Nobel prize-winning economist Joseph Stiglitz has said that the arrangements by which Apple attributes a large chunk of its European sales to a small unit in Ireland amount to a ‘fraud.’ Bloomberg reports that Stiglitz made the comment when asked about the feasibility of Clinton and Warren developing a plan to repatriate Apple’s overseas cash …
Stiglitz is a professor at Columbia University, and the former SVP and chief economist of the World Bank. Most of his criticism was aimed at the U.S. tax system, which he said was ‘obviously deficient’ in allowing companies to hold a large amount of cash outside the country, and permitting a loophole known as transfer-pricing, which effectively allows companies to choose the countries in which they pay most of their tax.
He did, however, strongly criticize Apple for basing its European HQ in Ireland, and funneling all European sales through it in order to reduce its tax liabilities.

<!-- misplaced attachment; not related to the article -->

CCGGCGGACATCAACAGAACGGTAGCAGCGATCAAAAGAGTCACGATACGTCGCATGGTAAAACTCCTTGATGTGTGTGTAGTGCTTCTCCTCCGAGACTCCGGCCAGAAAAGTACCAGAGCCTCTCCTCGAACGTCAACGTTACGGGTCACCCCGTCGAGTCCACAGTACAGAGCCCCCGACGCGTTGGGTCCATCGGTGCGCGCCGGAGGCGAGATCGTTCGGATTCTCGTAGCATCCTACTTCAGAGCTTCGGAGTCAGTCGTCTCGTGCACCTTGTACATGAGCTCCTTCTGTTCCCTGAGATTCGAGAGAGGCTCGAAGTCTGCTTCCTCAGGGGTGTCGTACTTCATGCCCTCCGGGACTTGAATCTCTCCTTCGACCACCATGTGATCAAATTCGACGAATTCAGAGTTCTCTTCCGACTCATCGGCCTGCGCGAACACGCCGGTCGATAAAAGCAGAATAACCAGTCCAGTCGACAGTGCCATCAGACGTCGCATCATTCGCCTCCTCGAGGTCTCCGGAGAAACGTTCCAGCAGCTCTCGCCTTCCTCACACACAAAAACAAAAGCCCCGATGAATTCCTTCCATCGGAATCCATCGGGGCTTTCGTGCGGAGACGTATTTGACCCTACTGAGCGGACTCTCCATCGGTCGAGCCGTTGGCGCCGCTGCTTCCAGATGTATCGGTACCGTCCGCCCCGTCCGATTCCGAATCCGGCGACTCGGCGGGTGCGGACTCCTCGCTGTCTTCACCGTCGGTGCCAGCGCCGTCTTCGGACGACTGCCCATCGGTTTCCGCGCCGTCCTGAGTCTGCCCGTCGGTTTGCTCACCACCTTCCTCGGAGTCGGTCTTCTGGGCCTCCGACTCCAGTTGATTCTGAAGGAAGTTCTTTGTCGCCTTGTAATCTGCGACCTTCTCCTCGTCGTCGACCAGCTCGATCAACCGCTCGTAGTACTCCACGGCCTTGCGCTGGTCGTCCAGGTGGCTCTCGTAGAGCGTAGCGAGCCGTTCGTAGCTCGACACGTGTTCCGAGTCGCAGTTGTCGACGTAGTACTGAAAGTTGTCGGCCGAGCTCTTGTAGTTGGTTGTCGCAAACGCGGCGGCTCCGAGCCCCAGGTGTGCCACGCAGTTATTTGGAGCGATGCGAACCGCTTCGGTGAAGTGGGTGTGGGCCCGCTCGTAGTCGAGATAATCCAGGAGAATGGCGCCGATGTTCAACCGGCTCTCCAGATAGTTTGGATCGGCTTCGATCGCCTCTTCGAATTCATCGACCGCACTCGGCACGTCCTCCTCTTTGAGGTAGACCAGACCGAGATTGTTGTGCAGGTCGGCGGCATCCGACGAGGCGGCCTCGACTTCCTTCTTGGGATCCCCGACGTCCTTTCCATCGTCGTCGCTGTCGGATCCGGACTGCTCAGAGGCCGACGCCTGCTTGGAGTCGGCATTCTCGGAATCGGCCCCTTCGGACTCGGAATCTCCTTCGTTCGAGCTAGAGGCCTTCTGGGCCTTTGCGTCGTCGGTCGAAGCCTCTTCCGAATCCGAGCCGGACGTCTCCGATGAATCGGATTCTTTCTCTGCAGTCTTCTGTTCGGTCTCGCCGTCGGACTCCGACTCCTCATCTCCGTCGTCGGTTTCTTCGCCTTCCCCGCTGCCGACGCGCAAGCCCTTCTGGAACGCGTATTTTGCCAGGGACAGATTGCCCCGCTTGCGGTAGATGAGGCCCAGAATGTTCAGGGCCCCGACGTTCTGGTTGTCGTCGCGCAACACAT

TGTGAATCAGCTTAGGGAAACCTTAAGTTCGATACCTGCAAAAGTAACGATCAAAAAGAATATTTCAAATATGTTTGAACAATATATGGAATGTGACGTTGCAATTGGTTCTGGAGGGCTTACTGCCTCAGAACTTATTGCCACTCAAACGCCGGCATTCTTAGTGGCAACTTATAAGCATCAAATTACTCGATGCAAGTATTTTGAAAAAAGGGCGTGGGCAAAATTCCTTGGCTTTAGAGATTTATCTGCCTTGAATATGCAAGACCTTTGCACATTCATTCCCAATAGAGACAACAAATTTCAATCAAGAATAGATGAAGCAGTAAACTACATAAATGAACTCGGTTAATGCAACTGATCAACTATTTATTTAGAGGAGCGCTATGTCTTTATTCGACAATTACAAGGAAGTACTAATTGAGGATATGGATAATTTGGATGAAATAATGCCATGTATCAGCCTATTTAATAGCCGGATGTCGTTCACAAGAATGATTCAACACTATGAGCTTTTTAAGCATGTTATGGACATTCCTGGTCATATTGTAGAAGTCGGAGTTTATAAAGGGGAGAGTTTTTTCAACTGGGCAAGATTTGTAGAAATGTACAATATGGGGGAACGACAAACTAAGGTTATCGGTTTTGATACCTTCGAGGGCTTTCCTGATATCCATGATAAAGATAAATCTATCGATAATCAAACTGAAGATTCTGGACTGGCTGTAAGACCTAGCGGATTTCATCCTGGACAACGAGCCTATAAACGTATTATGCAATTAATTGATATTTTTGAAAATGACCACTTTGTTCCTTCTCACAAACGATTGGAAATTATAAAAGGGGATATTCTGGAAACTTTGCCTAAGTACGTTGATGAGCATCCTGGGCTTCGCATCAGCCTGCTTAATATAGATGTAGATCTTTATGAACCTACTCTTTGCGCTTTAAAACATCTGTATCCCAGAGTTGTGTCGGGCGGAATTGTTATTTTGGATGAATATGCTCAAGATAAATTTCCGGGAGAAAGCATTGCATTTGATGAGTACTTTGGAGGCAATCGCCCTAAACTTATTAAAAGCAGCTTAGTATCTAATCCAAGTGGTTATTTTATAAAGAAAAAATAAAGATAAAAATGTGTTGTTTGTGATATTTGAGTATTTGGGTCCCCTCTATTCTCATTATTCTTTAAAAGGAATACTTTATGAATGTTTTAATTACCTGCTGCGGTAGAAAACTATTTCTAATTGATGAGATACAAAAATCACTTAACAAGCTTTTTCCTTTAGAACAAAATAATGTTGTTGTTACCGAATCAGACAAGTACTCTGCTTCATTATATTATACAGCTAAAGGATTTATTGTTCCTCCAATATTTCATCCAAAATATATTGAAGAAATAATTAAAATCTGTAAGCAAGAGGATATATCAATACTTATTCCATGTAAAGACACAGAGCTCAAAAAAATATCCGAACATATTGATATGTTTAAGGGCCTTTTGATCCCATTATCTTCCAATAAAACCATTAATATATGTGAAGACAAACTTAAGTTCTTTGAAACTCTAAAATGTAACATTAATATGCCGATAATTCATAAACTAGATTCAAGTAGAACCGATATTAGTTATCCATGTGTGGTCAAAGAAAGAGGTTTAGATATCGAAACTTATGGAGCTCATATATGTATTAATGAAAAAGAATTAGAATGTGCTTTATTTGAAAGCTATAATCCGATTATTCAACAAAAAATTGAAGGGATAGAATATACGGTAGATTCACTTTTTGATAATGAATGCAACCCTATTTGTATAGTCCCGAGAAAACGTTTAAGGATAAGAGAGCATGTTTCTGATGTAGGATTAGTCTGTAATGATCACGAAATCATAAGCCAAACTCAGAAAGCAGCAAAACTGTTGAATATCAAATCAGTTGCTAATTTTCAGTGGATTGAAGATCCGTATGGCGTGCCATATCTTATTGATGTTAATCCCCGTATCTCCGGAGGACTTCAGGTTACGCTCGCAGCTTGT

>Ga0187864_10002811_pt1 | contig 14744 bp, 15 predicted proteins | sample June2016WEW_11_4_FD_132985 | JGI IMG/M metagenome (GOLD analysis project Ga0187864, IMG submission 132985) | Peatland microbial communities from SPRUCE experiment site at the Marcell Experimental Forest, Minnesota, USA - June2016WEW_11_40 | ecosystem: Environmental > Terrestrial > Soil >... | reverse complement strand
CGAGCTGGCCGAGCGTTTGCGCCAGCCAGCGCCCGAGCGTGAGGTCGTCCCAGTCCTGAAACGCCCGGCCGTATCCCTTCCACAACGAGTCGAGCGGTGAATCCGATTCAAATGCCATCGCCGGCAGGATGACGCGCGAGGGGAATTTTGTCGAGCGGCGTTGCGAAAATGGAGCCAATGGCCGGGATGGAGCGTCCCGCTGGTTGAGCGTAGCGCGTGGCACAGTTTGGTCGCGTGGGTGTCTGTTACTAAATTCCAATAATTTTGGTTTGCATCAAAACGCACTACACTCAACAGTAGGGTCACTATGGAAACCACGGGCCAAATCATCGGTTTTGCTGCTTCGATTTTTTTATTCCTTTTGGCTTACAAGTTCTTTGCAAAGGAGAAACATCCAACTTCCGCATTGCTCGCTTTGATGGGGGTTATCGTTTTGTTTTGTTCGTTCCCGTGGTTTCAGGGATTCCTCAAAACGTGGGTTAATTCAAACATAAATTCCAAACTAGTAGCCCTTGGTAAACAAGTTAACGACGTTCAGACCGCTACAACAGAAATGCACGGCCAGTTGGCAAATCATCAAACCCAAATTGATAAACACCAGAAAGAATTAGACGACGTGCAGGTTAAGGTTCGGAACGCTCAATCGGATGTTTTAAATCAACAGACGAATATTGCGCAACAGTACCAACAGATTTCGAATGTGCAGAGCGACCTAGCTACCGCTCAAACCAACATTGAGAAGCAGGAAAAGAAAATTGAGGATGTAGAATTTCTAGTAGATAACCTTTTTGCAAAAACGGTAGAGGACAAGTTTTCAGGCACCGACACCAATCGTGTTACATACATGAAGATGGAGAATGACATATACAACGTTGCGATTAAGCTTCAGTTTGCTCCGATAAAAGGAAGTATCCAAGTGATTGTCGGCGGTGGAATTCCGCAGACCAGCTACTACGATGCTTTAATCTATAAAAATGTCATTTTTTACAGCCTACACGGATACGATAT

Here we have the largest corporation in capitalization not only in America, but in the world, bigger than GM was at its peak, and claiming that most of its profits originate from about a few hundred people working in Ireland — that’s a fraud
The European Commission has long been investigating Apple’s tax arrangements in Ireland, and seems likely to declare them illegal. If that is indeed the case, it will be the Irish government – and not Apple – that would be in breach of the law, but Apple has warned shareholders that it would have to repay underpaid tax which has been independently estimated at more than $8B.
Apple declined to comment to Bloomberg, but the piece notes that Apple has called for corporate tax reform to allow the company to repatriate overseas cash at a ‘reasonable’ rate of tax.
For a background on how Apple’s Irish tax arrangements work, and why they are likely to be found illegal, check out my opinion piece from earlier this year.
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